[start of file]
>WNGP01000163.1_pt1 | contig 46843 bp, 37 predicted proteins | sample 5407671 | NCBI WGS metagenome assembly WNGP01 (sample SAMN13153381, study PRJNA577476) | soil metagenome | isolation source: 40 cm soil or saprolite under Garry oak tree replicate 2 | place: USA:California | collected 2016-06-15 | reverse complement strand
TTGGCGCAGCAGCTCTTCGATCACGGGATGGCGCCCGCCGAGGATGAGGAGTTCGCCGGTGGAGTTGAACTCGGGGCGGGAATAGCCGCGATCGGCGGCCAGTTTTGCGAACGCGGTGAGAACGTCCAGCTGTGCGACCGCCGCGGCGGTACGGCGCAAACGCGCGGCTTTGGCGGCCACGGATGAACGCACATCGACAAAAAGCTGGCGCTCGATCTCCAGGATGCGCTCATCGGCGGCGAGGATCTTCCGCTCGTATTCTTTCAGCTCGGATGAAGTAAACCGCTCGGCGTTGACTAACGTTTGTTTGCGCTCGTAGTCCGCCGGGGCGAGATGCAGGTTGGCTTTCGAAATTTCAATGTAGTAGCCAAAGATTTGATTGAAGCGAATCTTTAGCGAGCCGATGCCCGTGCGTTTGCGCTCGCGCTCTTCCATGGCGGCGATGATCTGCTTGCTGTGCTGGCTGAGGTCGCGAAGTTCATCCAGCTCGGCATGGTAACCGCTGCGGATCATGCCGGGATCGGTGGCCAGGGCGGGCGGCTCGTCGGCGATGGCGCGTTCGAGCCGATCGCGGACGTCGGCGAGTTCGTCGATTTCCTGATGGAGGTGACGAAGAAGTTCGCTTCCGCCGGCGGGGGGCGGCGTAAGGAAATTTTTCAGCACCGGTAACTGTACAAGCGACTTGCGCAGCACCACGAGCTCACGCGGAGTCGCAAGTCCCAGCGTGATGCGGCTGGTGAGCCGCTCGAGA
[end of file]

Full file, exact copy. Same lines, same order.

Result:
>WNGP01000163.1_pt1 | contig 46843 bp, 37 predicted proteins | sample 5407671 | NCBI WGS metagenome assembly WNGP01 (sample SAMN13153381, study PRJNA577476) | soil metagenome | isolation source: 40 cm soil or saprolite under Garry oak tree replicate 2 | place: USA:California | collected 2016-06-15 | reverse complement strand
TTGGCGCAGCAGCTCTTCGATCACGGGATGGCGCCCGCCGAGGATGAGGAGTTCGCCGGTGGAGTTGAACTCGGGGCGGGAATAGCCGCGATCGGCGGCCAGTTTTGCGAACGCGGTGAGAACGTCCAGCTGTGCGACCGCCGCGGCGGTACGGCGCAAACGCGCGGCTTTGGCGGCCACGGATGAACGCACATCGACAAAAAGCTGGCGCTCGATCTCCAGGATGCGCTCATCGGCGGCGAGGATCTTCCGCTCGTATTCTTTCAGCTCGGATGAAGTAAACCGCTCGGCGTTGACTAACGTTTGTTTGCGCTCGTAGTCCGCCGGGGCGAGATGCAGGTTGGCTTTCGAAATTTCAATGTAGTAGCCAAAGATTTGATTGAAGCGAATCTTTAGCGAGCCGATGCCCGTGCGTTTGCGCTCGCGCTCTTCCATGGCGGCGATGATCTGCTTGCTGTGCTGGCTGAGGTCGCGAAGTTCATCCAGCTCGGCATGGTAACCGCTGCGGATCATGCCGGGATCGGTGGCCAGGGCGGGCGGCTCGTCGGCGATGGCGCGTTCGAGCCGATCGCGGACGTCGGCGAGTTCGTCGATTTCCTGATGGAGGTGACGAAGAAGTTCGCTTCCGCCGGCGGGGGGCGGCGTAAGGAAATTTTTCAGCACCGGTAACTGTACAAGCGACTTGCGCAGCACCACGAGCTCACGCGGAGTCGCAAGTCCCAGCGTGATGCGGCTGGTGAGCCGCTCGAGA